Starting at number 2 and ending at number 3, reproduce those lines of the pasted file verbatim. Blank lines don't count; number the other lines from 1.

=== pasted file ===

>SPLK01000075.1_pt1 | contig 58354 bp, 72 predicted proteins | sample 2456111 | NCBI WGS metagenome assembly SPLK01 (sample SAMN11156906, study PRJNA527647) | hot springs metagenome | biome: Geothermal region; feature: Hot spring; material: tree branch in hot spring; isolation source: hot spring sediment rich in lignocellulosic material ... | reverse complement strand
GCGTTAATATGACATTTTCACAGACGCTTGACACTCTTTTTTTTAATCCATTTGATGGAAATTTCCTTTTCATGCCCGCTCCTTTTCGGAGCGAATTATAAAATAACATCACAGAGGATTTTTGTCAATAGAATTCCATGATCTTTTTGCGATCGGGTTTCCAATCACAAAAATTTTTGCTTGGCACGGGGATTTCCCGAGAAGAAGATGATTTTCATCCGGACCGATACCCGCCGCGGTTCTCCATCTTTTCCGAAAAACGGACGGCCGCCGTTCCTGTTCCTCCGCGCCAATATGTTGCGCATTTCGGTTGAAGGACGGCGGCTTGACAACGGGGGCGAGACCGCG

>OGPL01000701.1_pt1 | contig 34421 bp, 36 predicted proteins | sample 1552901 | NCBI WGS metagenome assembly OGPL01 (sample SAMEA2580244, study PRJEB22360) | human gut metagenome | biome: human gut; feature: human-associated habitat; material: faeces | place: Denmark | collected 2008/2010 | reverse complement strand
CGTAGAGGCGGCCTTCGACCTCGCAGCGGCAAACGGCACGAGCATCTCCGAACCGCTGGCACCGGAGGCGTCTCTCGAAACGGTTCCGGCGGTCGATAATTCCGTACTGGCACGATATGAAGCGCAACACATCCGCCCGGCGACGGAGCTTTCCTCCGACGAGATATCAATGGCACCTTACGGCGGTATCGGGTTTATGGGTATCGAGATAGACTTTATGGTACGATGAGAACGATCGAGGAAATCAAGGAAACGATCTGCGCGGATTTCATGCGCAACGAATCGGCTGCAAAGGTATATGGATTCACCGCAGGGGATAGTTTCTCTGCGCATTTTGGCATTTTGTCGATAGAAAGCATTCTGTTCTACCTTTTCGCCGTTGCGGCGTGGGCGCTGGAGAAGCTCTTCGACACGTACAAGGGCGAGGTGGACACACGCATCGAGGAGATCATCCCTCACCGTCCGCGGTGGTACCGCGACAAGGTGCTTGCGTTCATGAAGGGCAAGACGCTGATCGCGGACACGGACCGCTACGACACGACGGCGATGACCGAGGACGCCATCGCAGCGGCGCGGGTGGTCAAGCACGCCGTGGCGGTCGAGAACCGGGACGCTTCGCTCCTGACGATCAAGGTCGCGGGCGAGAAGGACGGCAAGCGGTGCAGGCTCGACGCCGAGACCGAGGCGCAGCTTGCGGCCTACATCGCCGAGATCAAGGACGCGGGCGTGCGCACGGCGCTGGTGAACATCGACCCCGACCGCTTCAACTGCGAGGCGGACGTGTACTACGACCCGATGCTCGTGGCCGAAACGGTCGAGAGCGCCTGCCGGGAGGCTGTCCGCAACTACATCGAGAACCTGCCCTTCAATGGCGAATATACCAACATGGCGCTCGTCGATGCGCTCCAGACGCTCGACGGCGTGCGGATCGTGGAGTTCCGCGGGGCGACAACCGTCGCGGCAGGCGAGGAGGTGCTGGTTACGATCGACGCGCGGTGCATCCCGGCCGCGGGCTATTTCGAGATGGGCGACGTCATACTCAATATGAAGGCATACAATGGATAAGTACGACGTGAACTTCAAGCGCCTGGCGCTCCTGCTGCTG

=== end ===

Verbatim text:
GCGTTAATATGACATTTTCACAGACGCTTGACACTCTTTTTTTTAATCCATTTGATGGAAATTTCCTTTTCATGCCCGCTCCTTTTCGGAGCGAATTATAAAATAACATCACAGAGGATTTTTGTCAATAGAATTCCATGATCTTTTTGCGATCGGGTTTCCAATCACAAAAATTTTTGCTTGGCACGGGGATTTCCCGAGAAGAAGATGATTTTCATCCGGACCGATACCCGCCGCGGTTCTCCATCTTTTCCGAAAAACGGACGGCCGCCGTTCCTGTTCCTCCGCGCCAATATGTTGCGCATTTCGGTTGAAGGACGGCGGCTTGACAACGGGGGCGAGACCGCG

>OGPL01000701.1_pt1 | contig 34421 bp, 36 predicted proteins | sample 1552901 | NCBI WGS metagenome assembly OGPL01 (sample SAMEA2580244, study PRJEB22360) | human gut metagenome | biome: human gut; feature: human-associated habitat; material: faeces | place: Denmark | collected 2008/2010 | reverse complement strand